It is truly an honor and a privilege to be here with you today. When I was invited to speak at the devotional, I decided to ask my children what they felt was most important for BYU students to know. My eleven-year-old son, Nathan, said to tell you to not vote for a particular presidential candidate, who shall remain unnamed. My only daughter, Hannah, age eight, has three brothers. She felt that the most important thing to say should be directed at all the men and boys here in the audience in regard to their bathroom hygiene. Hannah and Nathan both offered some pretty sound advice, but I was particularly touched by the response from my five-year-old, Aidan. He said it was important to know that “God is special—and you are special.”
I pondered Aidan’s words for some time. How can we know that we are special? More important, how can we know who we truly are?
Today I would like to talk about your royal identity.
When Elaine S. Dalton was the Young Women general president, she said:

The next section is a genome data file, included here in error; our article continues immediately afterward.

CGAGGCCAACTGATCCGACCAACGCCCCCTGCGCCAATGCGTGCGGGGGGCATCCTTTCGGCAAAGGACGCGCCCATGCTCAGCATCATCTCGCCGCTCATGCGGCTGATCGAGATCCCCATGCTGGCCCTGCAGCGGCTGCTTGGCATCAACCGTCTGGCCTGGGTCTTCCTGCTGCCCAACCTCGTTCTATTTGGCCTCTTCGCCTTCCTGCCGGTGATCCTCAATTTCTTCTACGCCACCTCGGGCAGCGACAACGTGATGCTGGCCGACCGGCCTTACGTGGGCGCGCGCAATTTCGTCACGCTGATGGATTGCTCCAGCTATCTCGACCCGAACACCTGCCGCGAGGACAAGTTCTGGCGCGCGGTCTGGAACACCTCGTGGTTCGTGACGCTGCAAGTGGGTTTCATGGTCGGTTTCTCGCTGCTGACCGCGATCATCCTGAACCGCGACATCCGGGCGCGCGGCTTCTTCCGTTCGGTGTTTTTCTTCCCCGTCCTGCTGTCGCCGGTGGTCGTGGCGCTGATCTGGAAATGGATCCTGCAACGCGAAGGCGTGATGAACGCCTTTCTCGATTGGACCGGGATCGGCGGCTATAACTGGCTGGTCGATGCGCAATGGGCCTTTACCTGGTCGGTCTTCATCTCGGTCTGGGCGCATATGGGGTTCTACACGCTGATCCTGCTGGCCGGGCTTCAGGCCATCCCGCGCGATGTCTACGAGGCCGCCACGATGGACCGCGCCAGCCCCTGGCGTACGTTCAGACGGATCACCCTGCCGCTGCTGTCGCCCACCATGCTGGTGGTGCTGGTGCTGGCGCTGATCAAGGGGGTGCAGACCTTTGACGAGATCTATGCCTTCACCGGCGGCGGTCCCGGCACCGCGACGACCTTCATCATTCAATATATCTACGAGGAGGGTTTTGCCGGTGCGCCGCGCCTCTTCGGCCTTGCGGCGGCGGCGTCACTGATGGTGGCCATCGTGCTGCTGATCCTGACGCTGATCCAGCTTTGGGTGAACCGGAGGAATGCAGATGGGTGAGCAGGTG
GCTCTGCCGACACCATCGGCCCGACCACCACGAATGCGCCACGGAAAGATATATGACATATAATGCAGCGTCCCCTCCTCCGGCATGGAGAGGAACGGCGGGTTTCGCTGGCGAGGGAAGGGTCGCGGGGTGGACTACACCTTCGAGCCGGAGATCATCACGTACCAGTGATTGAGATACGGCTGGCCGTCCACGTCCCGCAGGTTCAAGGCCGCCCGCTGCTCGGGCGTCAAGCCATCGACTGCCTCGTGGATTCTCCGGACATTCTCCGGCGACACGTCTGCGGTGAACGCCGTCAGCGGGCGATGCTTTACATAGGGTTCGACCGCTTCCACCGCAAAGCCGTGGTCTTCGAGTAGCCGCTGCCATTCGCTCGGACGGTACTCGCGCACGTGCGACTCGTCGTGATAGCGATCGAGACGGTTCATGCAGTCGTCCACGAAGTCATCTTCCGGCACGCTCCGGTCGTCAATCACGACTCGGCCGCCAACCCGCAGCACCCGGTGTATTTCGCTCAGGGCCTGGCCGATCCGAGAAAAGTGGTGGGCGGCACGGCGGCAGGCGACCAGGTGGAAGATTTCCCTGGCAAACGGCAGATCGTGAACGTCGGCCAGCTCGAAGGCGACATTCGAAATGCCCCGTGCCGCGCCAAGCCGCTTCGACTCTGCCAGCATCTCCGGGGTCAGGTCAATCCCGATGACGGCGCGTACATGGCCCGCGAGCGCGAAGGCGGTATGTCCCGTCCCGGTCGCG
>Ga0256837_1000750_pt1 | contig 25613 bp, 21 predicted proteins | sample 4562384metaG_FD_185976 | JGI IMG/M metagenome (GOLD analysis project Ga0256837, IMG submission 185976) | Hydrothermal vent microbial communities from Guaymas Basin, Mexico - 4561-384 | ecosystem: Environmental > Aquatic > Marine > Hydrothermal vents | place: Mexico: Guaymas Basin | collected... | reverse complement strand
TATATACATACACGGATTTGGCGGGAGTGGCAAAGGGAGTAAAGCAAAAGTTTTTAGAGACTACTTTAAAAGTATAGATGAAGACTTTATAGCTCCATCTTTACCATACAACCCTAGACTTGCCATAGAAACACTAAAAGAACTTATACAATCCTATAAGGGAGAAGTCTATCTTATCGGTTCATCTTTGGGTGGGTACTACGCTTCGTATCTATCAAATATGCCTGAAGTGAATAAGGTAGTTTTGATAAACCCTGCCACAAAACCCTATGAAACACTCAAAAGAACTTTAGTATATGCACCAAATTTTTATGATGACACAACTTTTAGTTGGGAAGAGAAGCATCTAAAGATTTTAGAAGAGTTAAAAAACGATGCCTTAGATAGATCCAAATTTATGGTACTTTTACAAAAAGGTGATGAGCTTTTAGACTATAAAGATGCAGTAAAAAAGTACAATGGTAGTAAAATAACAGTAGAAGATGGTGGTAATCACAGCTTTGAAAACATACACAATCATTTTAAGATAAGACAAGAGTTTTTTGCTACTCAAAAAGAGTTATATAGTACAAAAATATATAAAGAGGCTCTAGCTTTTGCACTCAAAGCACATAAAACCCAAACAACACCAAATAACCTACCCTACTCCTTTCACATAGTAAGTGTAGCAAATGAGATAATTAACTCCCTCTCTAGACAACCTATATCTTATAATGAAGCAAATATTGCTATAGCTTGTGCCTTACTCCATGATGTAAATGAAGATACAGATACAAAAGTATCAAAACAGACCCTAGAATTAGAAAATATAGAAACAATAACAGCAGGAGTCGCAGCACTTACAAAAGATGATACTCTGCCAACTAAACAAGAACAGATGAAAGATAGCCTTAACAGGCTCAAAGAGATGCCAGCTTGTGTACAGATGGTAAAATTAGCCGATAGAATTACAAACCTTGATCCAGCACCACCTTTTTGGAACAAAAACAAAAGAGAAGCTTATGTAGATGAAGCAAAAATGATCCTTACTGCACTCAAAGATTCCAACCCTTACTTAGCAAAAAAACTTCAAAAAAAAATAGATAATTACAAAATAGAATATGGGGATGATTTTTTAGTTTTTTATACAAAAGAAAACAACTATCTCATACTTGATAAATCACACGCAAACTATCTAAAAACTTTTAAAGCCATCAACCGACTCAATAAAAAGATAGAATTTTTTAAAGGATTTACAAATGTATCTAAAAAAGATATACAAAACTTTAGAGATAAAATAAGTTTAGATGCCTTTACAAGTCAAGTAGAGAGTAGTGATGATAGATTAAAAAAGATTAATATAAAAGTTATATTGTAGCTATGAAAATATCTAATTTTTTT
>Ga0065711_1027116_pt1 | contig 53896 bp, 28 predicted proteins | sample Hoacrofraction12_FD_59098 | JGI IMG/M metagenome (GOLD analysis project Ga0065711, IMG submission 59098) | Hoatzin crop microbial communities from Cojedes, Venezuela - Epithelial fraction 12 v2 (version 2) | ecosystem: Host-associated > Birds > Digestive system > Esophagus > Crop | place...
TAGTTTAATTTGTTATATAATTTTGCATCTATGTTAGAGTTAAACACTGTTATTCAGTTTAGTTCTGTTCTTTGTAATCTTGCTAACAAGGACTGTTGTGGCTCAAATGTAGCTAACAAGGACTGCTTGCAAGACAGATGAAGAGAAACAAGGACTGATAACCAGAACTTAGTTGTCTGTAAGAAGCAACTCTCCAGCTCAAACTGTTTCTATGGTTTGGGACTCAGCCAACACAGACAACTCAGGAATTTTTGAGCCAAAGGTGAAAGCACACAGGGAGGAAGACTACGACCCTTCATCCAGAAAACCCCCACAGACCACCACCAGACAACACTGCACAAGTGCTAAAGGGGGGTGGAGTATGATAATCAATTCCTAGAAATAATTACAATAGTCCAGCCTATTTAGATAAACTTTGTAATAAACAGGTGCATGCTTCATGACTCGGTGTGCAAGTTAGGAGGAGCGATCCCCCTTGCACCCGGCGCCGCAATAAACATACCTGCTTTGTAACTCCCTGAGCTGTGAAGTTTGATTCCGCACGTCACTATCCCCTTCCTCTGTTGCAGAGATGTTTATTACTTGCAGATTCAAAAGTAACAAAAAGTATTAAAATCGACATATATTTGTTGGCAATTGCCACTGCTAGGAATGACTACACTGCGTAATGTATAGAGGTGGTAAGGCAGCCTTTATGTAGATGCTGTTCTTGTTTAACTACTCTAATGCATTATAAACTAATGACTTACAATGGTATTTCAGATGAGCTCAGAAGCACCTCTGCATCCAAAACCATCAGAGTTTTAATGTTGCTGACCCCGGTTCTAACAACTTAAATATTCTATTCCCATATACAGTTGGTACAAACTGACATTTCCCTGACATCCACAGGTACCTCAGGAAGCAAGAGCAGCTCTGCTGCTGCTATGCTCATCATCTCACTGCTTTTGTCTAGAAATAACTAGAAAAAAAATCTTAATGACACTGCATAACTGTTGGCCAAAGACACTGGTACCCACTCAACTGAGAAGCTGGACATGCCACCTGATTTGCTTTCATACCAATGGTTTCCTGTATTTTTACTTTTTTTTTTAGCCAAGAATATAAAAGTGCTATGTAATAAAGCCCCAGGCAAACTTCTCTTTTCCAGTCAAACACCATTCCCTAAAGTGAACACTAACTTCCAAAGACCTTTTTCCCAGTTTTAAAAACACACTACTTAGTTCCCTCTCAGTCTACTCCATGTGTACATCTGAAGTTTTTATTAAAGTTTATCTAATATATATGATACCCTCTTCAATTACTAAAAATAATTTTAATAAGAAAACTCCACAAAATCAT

Like the king’s son, each of you has inherited a royal birthright. Each of you has a divine heritage. “You are literally the royal daughters of our Father in Heaven.” Each of you was born to be a queen.1
What does it mean to be truly royal and what are the eternal implications of being royal? I study the effect of media on children and families. I just finished a study on the effect of the superhero and princess culture on children. If you have ever been around a preschool child, you know that both superheroes and princesses are very popular with this age group. In fact, many children this age say that they would like to be a superhero or a princess when they grow up.